Moms returning to work must find care for their newborn, either through family or other support, or through paid childcare. For many families, working for a living doesn't cover the costs of childcare. In 2018, 35 million households (29% of all U.S. households) were considered ALICE households (Asset Limited, Income Constrained, Employed), meaning that despite working for a living, they earn enough to be considered above the federal poverty level, but not enough to afford basic costs of living, including housing, food, transportation, health care, a smartphone plan, taxes, and childcare. More women are stay at home moms today than were 20 years ago, likely in part due to the steep and rising costs of childcare. "Nearly 3 in 10 American mothers are now stay-at-home moms who don't hold a job outside the home, reversing a long-term decline that hit its low point in 1999. Two-thirds of them are "traditional" married stay-at-home mothers with working husbands, according to the survey, but a growing number are unmarried." This means more women are leaving the workforce to care for children, further shrinking the total labor pool. This is in a time when we are facing the largest worker shortage in over a generation. This is not just a personal issue - it affects our national economy.

Being out of the workforce even temporarily lessens a mother's life long earning potential.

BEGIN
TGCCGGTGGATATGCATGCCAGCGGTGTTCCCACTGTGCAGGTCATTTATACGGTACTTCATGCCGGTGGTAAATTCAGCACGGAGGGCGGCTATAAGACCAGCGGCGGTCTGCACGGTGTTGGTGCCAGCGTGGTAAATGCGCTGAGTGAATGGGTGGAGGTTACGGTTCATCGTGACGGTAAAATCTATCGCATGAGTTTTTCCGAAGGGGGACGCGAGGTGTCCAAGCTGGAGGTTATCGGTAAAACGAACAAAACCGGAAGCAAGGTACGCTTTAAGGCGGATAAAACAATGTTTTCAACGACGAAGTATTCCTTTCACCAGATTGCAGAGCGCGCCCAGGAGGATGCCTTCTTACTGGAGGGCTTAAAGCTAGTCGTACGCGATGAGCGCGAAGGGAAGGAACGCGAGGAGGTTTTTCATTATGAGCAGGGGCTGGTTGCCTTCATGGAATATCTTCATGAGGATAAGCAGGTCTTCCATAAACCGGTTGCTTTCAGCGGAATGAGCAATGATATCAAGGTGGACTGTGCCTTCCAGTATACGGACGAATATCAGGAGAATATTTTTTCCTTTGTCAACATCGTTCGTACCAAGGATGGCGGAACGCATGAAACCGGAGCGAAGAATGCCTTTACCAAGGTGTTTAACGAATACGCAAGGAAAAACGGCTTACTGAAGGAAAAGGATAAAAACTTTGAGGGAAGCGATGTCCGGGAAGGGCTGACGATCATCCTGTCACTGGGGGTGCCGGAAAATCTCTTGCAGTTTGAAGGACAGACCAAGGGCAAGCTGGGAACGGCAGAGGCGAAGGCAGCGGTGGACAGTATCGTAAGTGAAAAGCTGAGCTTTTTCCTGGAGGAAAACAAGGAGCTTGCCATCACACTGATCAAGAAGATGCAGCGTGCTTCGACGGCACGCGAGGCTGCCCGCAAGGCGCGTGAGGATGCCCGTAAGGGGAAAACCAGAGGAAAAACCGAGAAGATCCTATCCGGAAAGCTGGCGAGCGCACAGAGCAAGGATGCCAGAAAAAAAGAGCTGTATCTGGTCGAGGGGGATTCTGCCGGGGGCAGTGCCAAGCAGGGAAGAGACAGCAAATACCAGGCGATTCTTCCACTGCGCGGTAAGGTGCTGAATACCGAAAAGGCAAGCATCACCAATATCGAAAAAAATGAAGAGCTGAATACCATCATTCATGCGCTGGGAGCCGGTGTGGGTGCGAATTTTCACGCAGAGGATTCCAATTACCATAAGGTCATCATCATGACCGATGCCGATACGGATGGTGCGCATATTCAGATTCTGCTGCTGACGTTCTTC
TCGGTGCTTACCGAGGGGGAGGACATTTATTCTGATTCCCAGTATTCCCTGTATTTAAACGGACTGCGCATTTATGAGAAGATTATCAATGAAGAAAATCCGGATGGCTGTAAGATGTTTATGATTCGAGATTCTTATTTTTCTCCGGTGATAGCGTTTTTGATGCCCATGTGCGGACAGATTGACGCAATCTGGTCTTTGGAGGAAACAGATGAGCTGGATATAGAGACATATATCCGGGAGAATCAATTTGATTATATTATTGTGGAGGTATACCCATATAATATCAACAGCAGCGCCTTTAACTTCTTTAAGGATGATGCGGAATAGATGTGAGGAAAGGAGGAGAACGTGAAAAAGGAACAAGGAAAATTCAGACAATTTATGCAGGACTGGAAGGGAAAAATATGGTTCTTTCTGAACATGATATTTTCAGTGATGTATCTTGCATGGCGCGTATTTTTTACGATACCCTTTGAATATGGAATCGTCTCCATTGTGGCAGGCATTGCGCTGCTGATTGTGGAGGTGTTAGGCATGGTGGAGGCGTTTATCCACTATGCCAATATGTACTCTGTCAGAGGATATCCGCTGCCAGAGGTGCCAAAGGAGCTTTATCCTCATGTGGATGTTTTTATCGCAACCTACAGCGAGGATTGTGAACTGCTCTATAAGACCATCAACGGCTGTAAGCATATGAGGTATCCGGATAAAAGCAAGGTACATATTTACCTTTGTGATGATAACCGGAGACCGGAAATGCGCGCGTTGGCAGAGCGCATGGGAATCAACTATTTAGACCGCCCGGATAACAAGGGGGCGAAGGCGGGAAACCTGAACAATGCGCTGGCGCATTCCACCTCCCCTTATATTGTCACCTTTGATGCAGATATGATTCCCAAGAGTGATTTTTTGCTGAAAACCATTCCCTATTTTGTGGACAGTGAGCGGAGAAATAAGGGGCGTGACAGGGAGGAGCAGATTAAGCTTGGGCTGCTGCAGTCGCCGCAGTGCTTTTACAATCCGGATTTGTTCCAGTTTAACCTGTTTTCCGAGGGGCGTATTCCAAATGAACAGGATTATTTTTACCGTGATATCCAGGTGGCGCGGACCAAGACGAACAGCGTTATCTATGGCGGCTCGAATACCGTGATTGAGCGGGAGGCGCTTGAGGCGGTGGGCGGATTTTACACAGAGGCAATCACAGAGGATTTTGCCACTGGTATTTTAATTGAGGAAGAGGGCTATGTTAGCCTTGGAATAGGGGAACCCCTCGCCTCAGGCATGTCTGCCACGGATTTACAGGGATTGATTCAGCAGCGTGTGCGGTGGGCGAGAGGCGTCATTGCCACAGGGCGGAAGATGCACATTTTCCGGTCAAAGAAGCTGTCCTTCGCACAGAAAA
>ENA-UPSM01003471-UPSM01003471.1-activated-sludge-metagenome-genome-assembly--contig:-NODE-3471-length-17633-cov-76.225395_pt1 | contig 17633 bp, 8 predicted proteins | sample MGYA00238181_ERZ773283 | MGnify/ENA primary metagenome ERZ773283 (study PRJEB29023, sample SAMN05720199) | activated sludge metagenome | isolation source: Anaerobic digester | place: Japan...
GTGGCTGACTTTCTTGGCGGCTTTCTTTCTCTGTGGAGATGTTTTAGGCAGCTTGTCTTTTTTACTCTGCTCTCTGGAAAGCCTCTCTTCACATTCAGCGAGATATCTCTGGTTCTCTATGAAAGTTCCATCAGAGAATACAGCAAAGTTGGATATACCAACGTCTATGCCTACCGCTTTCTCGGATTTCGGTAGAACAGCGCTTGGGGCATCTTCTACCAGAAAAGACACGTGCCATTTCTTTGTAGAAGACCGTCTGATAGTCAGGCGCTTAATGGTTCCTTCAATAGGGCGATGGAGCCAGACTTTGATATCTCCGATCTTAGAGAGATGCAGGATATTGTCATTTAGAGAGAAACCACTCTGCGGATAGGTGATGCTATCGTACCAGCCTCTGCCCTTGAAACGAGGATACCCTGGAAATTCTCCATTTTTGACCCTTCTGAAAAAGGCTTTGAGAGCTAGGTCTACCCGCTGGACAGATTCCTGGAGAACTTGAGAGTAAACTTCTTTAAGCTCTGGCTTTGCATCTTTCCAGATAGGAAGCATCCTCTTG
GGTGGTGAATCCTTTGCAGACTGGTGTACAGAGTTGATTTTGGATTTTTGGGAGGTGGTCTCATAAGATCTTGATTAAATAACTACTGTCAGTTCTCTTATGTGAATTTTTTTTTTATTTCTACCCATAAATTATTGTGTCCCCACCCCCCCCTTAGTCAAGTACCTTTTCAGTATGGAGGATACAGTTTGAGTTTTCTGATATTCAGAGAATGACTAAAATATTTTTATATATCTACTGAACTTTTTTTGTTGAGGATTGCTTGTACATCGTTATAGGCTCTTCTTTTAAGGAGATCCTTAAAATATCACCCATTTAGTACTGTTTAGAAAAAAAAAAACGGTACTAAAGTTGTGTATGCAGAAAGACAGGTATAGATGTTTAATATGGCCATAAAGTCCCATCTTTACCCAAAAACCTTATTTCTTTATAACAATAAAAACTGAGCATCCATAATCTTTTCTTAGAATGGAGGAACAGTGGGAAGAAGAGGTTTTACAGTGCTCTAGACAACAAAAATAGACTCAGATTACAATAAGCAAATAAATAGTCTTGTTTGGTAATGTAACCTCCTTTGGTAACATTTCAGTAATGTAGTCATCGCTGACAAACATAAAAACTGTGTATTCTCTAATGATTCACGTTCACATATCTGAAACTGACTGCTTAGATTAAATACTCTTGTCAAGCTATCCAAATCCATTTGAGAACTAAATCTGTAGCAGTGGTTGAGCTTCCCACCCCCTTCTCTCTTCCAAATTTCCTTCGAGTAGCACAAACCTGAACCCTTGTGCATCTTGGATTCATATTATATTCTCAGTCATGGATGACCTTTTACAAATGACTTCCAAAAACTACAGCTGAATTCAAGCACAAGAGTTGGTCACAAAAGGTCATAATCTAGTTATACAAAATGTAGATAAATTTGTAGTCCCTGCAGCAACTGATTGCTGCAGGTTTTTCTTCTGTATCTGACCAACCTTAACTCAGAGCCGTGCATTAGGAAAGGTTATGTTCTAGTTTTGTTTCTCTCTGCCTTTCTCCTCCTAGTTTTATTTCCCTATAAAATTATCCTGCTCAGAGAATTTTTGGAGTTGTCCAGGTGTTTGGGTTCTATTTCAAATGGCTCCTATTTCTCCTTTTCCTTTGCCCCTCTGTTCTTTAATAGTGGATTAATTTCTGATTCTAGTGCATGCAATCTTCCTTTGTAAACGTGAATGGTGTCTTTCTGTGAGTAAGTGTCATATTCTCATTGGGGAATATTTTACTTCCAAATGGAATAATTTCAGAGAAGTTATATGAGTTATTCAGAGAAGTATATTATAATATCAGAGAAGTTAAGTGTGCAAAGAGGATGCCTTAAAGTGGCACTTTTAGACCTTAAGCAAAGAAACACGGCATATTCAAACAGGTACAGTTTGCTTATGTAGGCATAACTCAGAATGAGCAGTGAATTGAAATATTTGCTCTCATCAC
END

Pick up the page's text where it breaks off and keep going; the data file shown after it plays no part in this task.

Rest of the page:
If a mother is forced by these financial realities to quit working and stay home to care for her child, the government safety net in many states will not cover basic living costs, trapping many families in poverty. Nearly 50% of pregnancies in the United States are unplanned, and almost 50% of those end in abortion. Overall, about one in five pregnancies are aborted every year in the U.S. Of the women who get abortions, 75% are low income. The outcome of the Dobbs ruling means that regulatory power dictating abortion access has been returned to the states, about half of which have in place, or are expected to propose laws, that ban or restrict abortion care. This will make it harder to access abortion care, especially for those without the financial or occupational means to take a day off work to travel to states where abortion remains legal.

Carrying an unintended pregnancy to term has profound economic consequences for women. Fourth Economy and our parent company, Steer have committed to delivering value within our client communities around two of the UN Sustainable Development Goals: 1. Quality Education and Decent Work and Economic Growth; and 2. Gender Equality and Reduced Inequalities. Denying the right to abortion is an exercise in lawmakers exerting power over women, especially poor women, and stifles our prosperity as a nation.



Myers, Caitlin Knowles.

“Homepage | IPUMS.”, .

Miller, Claire. “The Motherhood Penalty vs. the Fatherhood Bonus.” The New York Times, 6 Sept. 2014,

“Paid Family Leave across OECD Countries | Bipartisan Policy Center.”

“US Business Firmographics – Company Size.” NAICS Association,

Cohn, D’Vera, et al. “After Decades of Decline, a Rise in Stay-At-Home Mothers.” Pew Research Center’s Social & Demographic Trends Project, 8 Apr. 2014,

Dean, Grace. “The US Is in the Middle of the Biggest Labor Shortage since WW2, Goldman Sachs Says.” Business Insider,

CDC. “Unintended Pregnancy.” Centers for Disease Control and Prevention, 2019,

Crist, Carolyn. “About 1 in 5 U.S. Pregnancies Ended in Abortion in 2020: Report.” WebMD,